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Overview of Perinatal Respiratory Disorders


Arcangela Lattari Balest

, MD, University of Pittsburgh, School of Medicine

Reviewed/Revised Jul 2021 | Modified Sep 2022
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Respiratory problems in neonates include

Symptoms and signs of respiratory distress vary and include the following:

  • Grunting

  • Nasal flaring

  • Intercostal, subcostal, and suprasternal retractions

  • Weak breathing, irregular breathing, or a combination

  • Tachypnea and apneic spells

  • Cyanosis, pallor, mottling, delayed capillary refill, or a combination

  • Hypotension

In neonates, symptoms and signs may be apparent immediately on delivery or develop minutes or hours afterward.


Respiratory distress in neonates and infants has multiple causes ( see Table: Causes of Respiratory Distress in Neonates and Infants Causes of Respiratory Distress in Neonates and Infants Causes of Respiratory Distress in Neonates and Infants ).



There are several significant differences in the physiology of the respiratory system in neonates and infants compared with that of older children and adults. These differences include

  • A more compliant collapsible chest wall

  • Decreased lung compliance (in infants with surfactant deficiency due to prematurity or genetic mutations)

  • More reliance on diaphragmatic excursions over intercostal muscles

  • Collapsible extrathoracic airways

Also, infants’ smaller airway caliber gives increased airway resistance, and absence of collateral ventilation increases tendency toward atelectasis. Yet, other principles of respiration are similar in adults and children.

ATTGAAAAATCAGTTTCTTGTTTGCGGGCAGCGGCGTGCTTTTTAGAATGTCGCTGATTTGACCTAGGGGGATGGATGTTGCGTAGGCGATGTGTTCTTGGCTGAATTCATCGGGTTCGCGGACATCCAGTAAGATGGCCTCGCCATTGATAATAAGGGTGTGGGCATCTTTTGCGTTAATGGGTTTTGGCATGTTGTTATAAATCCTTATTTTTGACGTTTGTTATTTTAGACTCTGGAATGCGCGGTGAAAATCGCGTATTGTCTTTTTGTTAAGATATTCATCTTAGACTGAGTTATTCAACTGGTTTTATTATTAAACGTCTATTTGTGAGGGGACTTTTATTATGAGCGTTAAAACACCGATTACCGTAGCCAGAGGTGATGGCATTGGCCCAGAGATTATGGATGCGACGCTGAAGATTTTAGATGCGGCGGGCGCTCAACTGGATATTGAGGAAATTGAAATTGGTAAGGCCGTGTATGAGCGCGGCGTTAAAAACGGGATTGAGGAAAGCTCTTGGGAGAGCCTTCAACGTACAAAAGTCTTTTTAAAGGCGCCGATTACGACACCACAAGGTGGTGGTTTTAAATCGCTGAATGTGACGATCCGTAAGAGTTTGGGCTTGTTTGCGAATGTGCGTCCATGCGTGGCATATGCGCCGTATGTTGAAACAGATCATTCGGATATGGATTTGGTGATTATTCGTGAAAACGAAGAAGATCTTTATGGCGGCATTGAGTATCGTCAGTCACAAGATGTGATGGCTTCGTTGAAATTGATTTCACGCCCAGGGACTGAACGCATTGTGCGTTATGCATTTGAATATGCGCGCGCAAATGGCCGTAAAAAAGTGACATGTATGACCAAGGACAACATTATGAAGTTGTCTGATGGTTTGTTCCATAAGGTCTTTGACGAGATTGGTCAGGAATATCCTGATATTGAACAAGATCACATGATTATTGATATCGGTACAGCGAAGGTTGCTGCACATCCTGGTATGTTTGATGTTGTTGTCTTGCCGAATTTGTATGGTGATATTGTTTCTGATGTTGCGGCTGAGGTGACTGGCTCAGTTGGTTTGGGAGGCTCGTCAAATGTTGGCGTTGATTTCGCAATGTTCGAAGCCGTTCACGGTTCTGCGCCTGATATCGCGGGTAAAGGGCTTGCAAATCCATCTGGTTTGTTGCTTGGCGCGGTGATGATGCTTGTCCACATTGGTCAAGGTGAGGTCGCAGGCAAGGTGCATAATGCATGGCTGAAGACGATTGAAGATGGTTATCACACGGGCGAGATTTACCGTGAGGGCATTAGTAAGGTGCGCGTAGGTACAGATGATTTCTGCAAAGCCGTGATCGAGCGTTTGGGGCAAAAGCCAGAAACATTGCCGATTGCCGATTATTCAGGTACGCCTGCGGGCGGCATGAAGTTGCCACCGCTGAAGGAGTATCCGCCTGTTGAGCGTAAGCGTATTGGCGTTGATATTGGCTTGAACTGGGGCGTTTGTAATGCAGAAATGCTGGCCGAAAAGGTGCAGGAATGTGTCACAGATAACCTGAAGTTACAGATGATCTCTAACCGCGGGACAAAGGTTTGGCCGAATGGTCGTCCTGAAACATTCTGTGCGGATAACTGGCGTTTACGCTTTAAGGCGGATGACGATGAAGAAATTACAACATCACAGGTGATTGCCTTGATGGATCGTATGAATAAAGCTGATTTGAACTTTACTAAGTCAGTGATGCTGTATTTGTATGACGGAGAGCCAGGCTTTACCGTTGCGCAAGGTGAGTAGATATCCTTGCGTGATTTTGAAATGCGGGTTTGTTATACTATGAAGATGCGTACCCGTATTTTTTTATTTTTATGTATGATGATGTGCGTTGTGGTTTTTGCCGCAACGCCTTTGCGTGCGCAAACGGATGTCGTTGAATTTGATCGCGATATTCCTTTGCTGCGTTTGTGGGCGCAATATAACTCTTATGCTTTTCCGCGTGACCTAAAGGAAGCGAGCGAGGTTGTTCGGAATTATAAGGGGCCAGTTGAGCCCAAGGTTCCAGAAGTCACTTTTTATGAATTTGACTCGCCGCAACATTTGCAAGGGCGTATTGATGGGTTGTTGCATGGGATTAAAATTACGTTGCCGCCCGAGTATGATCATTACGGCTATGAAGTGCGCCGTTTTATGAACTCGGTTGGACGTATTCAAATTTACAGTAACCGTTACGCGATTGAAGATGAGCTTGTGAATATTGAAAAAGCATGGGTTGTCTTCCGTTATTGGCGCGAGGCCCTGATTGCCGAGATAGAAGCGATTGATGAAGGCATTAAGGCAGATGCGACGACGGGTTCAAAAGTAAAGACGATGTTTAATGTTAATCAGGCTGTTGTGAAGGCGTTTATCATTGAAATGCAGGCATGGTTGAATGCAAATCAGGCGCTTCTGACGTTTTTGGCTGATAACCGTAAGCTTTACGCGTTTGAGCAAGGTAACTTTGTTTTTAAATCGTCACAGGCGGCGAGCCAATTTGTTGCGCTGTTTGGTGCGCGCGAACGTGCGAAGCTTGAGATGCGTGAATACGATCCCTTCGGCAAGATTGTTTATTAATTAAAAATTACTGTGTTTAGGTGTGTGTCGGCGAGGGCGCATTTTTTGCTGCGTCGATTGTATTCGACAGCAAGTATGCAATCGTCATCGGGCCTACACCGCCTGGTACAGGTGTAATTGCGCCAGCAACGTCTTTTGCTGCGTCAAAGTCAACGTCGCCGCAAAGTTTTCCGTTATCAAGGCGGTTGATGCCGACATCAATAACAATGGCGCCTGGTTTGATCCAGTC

Evaluation of neonatal respiratory distress starts with a thorough history and physical examination.

Physical examination focuses on the heart and lungs. Chest wall asymmetry or sunken abdomen suggests diaphragmatic hernia Diaphragmatic Hernia Diaphragmatic hernia is protrusion of abdominal contents into the thorax through a defect in the diaphragm. Lung compression may cause persistent pulmonary hypertension. Diagnosis is by chest... read more Diaphragmatic Hernia . Diffuse crackles, decreased air entry, or grunting suggests poor alveolar expansion as seen in surfactant deficiency. Asymmetric breath sounds suggest pneumothorax Pneumothorax Pulmonary air-leak syndromes involve dissection of air out of the normal pulmonary airspaces. (See also Overview of Perinatal Respiratory Disorders.) Extensive physiologic changes accompany... read more or pneumonia Neonatal Pneumonia Neonatal pneumonia is lung infection in a neonate. Onset may be within hours of birth and part of a generalized sepsis syndrome or after 7 days and confined to the lungs. Signs may be limited... read more . A displaced left apical impulse, heart murmur, abnormal central or peripheral pulses, or a combination suggests a congenital heart defect Overview of Congenital Cardiovascular Anomalies Congenital heart disease is the most common congenital anomaly, occurring in almost 1% of live births ( 1). Among birth defects, congenital heart disease is the leading cause of infant mortality... read more Overview of Congenital Cardiovascular Anomalies . Assessment of blood pressure and femoral pulses may identify circulatory collapse with or without congenital defects. Poor capillary refill reflects circulatory compromise.

In both neonates and infants, it is important to assess oxygenation and response to oxygen therapy by pulse oximetry or blood gases. Chest x-ray also is recommended.

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